This article was originally posted on WomenLearnThai.com.
Is there a Christopher G Moore in the house?…
I created Women Learn Thai not just to take on the language, but to study the history and culture of all things Thai.
For research (especially living in a city the size of Bangkok), the Internet is a jewel. But being old-fashioned, my first choice will always be books. And when I need to source a lot of books at once, I go for secondhand over new.
For my first trip for WLT, Dasa Book Cafe was it. Just inside the door beyond the tea tables, the Thai section. A mix of facts, personal experience and fiction.
On the drive over, my Canadian buddy Lynn admitted a firm fiction focus. Christopher G Moore. Famous, proliferate, Bangkok-based, Canadian. She drooled.
So while she headed for Spirit House and the Smile series, I detoured towards Reflections on Thai Culture (William J Knausner), Thailand, a Short History (David K Wyatt), and Bangkok (William Warren).
That was then. This is now. And now (saving Dasa for afters), it was quick-like into a taxi and over to Siam Paragon for a plastic wrapped copy of Heart Talk, by none other than Lynn’s Christopher G Moore.
Thai heart Thai identity…
When I first read the title, I thought “oh, no, not another book about the steamy side of Thailand!”. Which was soon followed by, “wait a second, I LIKE sex!”…
But Heart Talk is not pillow talk. That’s right. A jai does not sexy make.
In the Thai language the heart is the centre of thinking, feeling, shaping our moods, nurturing our spirit, bonding us to friends and family. The outline of what it is to move about in the home, office, and society can’t be detached from the idea of jai.
Another feature is the reversal of order in certain expressions. Thus jai dee (good heart) refers to the nature of a good-hearted person while dee jai (glad heart) refers to the emotional state of gladness. In a number of cases, the switch can turn a negative feeling into a good personality trait. For example, òn jai (worn-out heart) means weary-minded, while jai òn (soft heart) refers to someone who goes out of their way to help others.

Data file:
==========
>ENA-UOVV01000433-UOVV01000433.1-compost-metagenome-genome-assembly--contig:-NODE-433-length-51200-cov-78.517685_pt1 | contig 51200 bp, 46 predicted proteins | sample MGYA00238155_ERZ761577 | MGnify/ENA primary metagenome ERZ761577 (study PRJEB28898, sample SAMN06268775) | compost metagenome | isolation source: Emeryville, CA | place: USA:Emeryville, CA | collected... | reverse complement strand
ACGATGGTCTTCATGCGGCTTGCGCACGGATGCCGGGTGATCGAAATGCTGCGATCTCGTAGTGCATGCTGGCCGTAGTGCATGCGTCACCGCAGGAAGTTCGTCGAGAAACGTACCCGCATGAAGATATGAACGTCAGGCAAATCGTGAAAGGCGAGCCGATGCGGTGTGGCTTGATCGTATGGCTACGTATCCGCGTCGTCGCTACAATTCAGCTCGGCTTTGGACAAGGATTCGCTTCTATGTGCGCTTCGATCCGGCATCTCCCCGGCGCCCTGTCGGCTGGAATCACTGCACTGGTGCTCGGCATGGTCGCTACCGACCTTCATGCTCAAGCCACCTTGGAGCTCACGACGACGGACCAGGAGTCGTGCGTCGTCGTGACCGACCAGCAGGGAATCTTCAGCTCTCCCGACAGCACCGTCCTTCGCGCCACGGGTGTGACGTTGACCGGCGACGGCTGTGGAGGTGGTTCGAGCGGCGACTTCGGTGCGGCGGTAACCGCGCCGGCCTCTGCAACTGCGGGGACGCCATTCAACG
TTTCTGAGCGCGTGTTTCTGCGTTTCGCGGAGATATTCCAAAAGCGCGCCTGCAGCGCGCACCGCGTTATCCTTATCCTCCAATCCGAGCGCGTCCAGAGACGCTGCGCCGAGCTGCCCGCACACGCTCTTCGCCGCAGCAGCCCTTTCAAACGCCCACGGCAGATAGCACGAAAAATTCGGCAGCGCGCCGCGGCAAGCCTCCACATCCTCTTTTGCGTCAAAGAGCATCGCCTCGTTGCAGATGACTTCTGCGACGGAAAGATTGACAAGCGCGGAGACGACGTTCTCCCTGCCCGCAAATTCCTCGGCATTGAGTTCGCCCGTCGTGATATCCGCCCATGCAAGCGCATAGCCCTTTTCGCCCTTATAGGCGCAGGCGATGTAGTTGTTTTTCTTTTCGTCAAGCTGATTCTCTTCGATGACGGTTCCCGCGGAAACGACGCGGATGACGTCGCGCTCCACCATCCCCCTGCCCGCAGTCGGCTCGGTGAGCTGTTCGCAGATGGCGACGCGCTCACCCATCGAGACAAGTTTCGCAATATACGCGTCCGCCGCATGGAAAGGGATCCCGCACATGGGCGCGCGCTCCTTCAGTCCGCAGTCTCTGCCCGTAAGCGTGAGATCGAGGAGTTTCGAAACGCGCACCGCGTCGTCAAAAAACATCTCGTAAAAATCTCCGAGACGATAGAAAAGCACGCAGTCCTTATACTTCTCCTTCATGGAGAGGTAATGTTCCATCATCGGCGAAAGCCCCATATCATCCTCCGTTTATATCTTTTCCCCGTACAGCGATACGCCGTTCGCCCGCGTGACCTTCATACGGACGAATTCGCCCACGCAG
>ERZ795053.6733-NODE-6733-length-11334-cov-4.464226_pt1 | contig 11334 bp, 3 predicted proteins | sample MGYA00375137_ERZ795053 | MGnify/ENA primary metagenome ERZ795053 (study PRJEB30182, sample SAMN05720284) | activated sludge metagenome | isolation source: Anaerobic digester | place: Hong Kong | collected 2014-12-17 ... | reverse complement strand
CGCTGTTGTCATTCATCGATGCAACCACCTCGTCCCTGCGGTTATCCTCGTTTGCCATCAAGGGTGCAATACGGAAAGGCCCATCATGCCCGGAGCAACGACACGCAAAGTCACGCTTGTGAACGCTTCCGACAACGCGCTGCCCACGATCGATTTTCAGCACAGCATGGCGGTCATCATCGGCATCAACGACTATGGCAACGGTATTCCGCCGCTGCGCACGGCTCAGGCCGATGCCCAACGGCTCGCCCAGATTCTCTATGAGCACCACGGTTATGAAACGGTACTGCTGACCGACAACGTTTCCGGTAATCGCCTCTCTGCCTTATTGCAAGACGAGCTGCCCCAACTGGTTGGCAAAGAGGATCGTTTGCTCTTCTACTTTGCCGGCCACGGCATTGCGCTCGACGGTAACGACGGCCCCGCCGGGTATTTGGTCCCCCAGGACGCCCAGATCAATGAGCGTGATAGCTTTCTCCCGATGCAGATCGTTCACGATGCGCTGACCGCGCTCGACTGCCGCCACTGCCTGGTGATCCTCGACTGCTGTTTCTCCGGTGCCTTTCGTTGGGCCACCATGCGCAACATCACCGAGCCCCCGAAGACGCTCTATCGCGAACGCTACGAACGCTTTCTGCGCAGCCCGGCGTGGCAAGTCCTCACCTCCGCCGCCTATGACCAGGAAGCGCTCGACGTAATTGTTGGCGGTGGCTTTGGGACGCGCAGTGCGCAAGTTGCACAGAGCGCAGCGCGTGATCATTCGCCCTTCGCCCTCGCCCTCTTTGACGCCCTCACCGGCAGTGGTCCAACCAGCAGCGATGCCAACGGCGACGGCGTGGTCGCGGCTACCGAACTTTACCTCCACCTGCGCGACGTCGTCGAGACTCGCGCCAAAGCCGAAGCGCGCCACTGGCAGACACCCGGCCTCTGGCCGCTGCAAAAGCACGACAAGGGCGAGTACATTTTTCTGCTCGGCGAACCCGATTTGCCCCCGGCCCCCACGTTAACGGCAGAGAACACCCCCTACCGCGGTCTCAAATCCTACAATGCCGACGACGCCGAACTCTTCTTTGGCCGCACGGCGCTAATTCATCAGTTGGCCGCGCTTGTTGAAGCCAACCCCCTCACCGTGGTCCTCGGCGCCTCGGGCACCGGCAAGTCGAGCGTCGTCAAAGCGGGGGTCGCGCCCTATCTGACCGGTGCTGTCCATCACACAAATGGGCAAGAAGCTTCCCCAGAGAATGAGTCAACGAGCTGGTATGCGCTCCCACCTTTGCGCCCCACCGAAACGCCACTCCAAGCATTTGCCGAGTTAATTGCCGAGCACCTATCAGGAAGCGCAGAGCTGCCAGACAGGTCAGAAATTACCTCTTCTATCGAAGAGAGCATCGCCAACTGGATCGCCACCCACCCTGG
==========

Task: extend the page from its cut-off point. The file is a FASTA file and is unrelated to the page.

A cause for Heart Talk…
When I decided to feature Heart Talk, I searched the web for available resources (and found more than a few). When I mentioned my mini-project to Christopher, he advised to take care.
Checking through my growing spreadsheet, I compared my finds with Heart Talk and I had to agree. Learning heart words without realising the nuances could get you into difficulties with the language. And difficulties, I can do without.
Some jai expressions are descriptive of the nature of a person. For example, a person with an impatient nature is jai rón (hot heart) and a person with a sensitive, touchy nature is nói jai (touchy heart).
Other times a phrase is connected with an emotional state and not necessarily the nature of the person experiencing the emotion. Thus a feeling of panic translates as jai túm túm dtòm dtòm (panic heart).
A similar mistake is to use our western mindset in a Thai world. For instance, look at เย็นใจ (yen jai). เย็น (yen) = cold, while ใจ (jai) = heart (or mind). As a westerner, I jumped to the conclusion that a cold heart is a negative and a hot heart is well, sexy. Wrong. In Thailand, a hot heart is a negative and a cold heart is a positive.
Comfortable Heart สบายใจ (sà-baai jai) เย็นใจ (yen jai): You have entered a state of feeling perfectly in tune with yourself emotionally or a state of comfort and pleasantness. You feel comfortable inside yourself and with those around you; there is an inner peace and sense of calm.
Another mistake beginners (as in myself) often make is to take on Thai words or word units without learning how they fit into a sentence.